One of my friends the other day asked me if it’s true that boaters wear special shoes. Well we do, and for us at least in the past our choice has been Sperrys. These below are the current members of our collection. (I might have a few more pairs of shoes than Fred … )
When choosing boat shoes I look for four things: non-marking soles, good grip on deck, comfort and style.
While I love my Sperrys for their style, I have trouble with blisters. They’re fine for short stints on deck, but if I walk around the marina in them my feet are killing me.
Fred, while finding his shoes to be very comfortable and wearing them all the time, has only had them for 14 months, and they are no longer gripping the deck. When this happens the shoes are actually dangerous, so he’s not allowed to wear them on the boat anymore.
We have fallen into the pattern of using the shoes for the first year on the boat, and then after that they become casual city shoes.
Recently Sperry came out with these new shoes, which for me anyway may be a solution. Supposedly breathable, pack-able and flexible. I will have to give them a try to let you know what I think — except they’re $75. Maybe if I buy them I’ll be able to do yoga on a surf board like the girl in the picture.
Lately I’ve just been giving up on looking fashionable and have been wearing some regular old Nike sneakers with white soles. I have to say, they look pretty awful, but man they are comfortable. They also dry fast and grip really well. I can walk for miles in them with no blister issues.
Then there is always the option of going barefoot. I feel like there is some sort of rift on this subject with experienced sailors on either side of the issue. On one side going barefoot is comfortable, free, quick drying, and generally in the spirit of the vagabond lifestyle. On the other hand, if you are out on the ocean and you break a toe, it could be a problem. Although even on land most people will just let a broken toe heal on its own, so unless you manage to break your whole foot, it’s probably not going to be life or death. So far Fred has already broken two toes since we purchased Gimme Shelter. He kicked a dock cleat while not even on the boat, and then he broke the other toe on a pulley for the jib mounted on the deck. Since then he has been consistently wearing shoes, but with summer fast approaching and his shoes having hardened dangerous soles we will be back to barefoot before you know it. I can’t see myself dropping $150+ on another pair of Sperrys for both of us this year.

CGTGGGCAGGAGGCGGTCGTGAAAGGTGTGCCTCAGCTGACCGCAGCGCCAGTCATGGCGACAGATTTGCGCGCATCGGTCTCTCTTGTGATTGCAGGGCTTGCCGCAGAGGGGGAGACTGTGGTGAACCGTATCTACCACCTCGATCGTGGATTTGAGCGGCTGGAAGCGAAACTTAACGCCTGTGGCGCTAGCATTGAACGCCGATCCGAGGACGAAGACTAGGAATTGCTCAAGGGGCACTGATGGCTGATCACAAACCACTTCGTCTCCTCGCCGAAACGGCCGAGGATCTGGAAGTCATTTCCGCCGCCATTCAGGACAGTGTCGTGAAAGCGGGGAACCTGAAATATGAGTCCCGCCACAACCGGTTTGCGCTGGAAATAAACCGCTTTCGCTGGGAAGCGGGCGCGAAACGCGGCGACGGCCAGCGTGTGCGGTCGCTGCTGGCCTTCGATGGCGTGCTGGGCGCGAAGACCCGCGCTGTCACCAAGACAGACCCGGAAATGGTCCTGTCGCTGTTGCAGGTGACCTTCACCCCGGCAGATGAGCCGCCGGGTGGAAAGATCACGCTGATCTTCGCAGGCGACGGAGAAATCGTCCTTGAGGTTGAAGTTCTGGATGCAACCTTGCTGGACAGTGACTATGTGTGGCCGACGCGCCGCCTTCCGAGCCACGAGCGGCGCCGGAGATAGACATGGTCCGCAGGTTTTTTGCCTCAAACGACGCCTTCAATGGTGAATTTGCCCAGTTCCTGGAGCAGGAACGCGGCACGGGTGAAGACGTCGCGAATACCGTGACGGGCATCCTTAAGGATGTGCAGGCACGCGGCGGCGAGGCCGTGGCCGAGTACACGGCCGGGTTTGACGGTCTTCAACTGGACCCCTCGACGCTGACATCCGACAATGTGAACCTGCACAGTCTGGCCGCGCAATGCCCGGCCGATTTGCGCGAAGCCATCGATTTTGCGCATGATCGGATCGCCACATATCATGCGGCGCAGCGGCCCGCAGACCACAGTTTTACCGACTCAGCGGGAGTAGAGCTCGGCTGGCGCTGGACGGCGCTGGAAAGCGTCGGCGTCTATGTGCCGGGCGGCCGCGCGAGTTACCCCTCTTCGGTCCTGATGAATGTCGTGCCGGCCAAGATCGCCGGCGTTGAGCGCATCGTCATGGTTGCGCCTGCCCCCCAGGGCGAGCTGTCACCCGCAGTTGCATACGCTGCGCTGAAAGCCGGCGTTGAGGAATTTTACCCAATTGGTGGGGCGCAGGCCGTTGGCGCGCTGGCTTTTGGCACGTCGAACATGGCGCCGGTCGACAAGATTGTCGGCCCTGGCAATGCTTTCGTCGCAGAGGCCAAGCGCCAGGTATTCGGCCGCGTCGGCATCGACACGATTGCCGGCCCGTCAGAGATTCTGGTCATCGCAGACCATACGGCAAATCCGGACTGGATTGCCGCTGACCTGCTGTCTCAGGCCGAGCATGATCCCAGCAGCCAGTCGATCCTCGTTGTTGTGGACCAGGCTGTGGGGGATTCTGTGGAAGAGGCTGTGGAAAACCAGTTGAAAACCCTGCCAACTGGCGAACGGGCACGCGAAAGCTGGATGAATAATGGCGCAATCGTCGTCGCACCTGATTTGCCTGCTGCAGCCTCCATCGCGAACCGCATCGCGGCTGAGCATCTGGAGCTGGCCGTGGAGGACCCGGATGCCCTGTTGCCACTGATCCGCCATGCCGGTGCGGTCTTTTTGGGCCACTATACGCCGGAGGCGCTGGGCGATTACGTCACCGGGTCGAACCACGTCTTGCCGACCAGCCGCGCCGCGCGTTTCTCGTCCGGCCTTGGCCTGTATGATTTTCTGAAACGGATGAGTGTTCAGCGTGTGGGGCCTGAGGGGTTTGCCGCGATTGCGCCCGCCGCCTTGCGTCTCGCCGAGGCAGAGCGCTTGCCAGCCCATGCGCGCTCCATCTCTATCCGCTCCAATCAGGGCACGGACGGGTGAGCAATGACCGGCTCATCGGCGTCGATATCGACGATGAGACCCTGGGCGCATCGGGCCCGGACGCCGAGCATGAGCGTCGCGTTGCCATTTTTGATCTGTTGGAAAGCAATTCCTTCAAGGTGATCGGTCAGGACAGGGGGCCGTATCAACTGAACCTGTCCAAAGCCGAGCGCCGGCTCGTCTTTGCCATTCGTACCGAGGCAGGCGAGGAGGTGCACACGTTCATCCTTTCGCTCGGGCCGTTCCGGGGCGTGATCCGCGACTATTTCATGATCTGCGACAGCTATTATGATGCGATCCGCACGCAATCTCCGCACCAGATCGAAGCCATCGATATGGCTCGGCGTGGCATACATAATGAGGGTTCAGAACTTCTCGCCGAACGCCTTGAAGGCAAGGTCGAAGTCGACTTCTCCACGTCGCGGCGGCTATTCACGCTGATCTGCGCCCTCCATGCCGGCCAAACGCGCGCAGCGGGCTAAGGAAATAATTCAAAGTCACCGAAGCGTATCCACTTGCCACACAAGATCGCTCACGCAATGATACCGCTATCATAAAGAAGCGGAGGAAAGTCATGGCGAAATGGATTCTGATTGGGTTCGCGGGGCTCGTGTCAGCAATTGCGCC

Does anyone have any suggestions for comfortable, long lasting boat shoes that don’t make me look like a soccer mom?
3 thoughts on “Mary’s thoughts on Sperrys”
I’ve had good luck with Sebago boat shoes. The soles don’t harden up quite like Sperry’s; they aren’t razor sllit so, even when they got old, they do a fair job on deck. They aren’t cheap and I got mine ‘new’ at a thrift shop but it’s time to get a new pair. I found a ‘new’ pair of Timberland’s at a thrift shop that are not as comfortable and well made so I’m going to have to pony up and buy a new pair of Sebago’s at full retail. Still worth it. http://www.sebago.com/US/en-US/Product.mvc.aspx/8829M/11675/Mens/Docksides-Brown-Oiled-Waxy-w-Smoke-Sole?dimensions=0
The link I shared shows the brown soles but the ones I have are the original ‘brown elk’ with white soles
Those are nice, and I do think $100 is a fair price if you can get them to last awhile.